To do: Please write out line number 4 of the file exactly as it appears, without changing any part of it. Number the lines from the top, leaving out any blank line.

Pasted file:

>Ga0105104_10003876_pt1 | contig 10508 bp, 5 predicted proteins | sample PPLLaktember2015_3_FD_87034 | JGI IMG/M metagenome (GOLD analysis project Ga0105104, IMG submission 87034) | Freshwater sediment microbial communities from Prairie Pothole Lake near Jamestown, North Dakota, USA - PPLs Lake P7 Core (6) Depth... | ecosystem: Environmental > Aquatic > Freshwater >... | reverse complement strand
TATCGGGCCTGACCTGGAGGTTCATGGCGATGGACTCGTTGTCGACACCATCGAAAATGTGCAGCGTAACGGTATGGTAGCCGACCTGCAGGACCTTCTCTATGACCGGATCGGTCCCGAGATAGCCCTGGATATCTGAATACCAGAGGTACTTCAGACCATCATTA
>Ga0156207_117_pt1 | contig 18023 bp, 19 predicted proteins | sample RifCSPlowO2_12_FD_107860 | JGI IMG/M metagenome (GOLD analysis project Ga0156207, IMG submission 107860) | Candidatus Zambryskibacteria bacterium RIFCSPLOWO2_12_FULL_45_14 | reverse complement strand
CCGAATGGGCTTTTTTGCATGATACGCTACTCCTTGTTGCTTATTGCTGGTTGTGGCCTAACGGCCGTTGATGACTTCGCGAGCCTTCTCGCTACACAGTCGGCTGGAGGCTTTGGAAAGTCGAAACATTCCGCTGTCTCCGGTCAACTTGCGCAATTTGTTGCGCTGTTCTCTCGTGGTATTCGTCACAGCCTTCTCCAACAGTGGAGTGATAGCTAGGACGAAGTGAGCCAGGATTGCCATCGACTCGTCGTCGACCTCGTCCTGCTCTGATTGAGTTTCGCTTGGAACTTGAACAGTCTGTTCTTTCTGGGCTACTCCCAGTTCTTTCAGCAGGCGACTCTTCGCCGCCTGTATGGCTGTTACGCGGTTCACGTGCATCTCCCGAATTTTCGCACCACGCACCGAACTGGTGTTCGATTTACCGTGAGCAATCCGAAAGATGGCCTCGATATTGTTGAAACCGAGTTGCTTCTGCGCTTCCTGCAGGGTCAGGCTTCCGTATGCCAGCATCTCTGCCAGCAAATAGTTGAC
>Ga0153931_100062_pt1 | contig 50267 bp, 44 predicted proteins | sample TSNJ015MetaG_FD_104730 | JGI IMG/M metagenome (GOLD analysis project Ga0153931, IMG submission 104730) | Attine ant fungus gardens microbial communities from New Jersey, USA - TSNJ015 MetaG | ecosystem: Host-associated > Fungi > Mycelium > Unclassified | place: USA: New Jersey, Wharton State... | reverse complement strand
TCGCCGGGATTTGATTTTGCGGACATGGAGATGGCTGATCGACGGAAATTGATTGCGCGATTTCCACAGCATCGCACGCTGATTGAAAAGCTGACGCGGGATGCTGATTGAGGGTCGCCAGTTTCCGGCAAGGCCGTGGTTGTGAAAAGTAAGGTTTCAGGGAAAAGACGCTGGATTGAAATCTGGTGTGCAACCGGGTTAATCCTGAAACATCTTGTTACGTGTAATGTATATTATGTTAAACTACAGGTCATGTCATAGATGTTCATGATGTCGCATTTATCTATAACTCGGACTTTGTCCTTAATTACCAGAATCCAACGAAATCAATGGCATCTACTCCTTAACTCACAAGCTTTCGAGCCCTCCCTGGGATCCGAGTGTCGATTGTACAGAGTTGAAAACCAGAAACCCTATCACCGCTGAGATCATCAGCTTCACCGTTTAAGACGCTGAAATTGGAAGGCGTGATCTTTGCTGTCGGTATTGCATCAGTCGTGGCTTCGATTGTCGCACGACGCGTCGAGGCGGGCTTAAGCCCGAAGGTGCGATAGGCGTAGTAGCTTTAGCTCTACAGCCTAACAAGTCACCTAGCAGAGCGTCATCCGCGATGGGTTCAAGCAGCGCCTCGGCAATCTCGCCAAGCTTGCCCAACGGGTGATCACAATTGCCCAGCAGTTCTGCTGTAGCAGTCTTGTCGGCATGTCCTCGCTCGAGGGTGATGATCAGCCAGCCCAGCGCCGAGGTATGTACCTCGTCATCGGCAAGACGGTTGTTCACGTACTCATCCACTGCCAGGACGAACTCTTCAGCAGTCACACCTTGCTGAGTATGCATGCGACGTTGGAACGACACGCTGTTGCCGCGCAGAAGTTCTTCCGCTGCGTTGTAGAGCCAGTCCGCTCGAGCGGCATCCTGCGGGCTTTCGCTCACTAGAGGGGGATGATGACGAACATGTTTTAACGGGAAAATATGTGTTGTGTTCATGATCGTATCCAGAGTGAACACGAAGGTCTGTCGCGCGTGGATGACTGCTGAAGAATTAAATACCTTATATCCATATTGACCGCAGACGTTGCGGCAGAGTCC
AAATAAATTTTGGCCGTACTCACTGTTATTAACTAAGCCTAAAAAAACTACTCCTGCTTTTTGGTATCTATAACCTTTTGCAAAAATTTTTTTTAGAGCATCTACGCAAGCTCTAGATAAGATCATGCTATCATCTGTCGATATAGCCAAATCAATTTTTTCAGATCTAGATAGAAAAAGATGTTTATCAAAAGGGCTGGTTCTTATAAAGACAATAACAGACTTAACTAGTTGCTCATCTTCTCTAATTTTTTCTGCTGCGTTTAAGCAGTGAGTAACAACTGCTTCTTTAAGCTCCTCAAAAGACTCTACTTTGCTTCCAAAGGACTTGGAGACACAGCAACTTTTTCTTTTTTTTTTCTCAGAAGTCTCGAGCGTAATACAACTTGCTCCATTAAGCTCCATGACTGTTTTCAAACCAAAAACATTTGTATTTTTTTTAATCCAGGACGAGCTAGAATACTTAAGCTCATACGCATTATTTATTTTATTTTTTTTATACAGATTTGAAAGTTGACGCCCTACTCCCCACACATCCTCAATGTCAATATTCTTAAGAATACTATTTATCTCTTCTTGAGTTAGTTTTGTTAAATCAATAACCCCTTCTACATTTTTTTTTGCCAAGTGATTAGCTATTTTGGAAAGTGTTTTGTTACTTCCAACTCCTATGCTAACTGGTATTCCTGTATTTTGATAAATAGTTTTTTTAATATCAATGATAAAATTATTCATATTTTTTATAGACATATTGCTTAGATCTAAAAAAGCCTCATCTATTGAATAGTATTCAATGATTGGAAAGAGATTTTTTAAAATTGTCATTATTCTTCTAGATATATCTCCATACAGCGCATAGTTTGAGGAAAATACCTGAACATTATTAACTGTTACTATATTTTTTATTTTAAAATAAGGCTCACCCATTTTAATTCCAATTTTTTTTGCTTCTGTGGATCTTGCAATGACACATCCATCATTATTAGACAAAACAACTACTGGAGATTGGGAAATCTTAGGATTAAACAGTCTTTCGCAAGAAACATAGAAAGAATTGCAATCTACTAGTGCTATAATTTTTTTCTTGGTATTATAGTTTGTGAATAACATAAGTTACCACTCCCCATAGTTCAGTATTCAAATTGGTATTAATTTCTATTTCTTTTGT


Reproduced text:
CCGAATGGGCTTTTTTGCATGATACGCTACTCCTTGTTGCTTATTGCTGGTTGTGGCCTAACGGCCGTTGATGACTTCGCGAGCCTTCTCGCTACACAGTCGGCTGGAGGCTTTGGAAAGTCGAAACATTCCGCTGTCTCCGGTCAACTTGCGCAATTTGTTGCGCTGTTCTCTCGTGGTATTCGTCACAGCCTTCTCCAACAGTGGAGTGATAGCTAGGACGAAGTGAGCCAGGATTGCCATCGACTCGTCGTCGACCTCGTCCTGCTCTGATTGAGTTTCGCTTGGAACTTGAACAGTCTGTTCTTTCTGGGCTACTCCCAGTTCTTTCAGCAGGCGACTCTTCGCCGCCTGTATGGCTGTTACGCGGTTCACGTGCATCTCCCGAATTTTCGCACCACGCACCGAACTGGTGTTCGATTTACCGTGAGCAATCCGAAAGATGGCCTCGATATTGTTGAAACCGAGTTGCTTCTGCGCTTCCTGCAGGGTCAGGCTTCCGTATGCCAGCATCTCTGCCAGCAAATAGTTGAC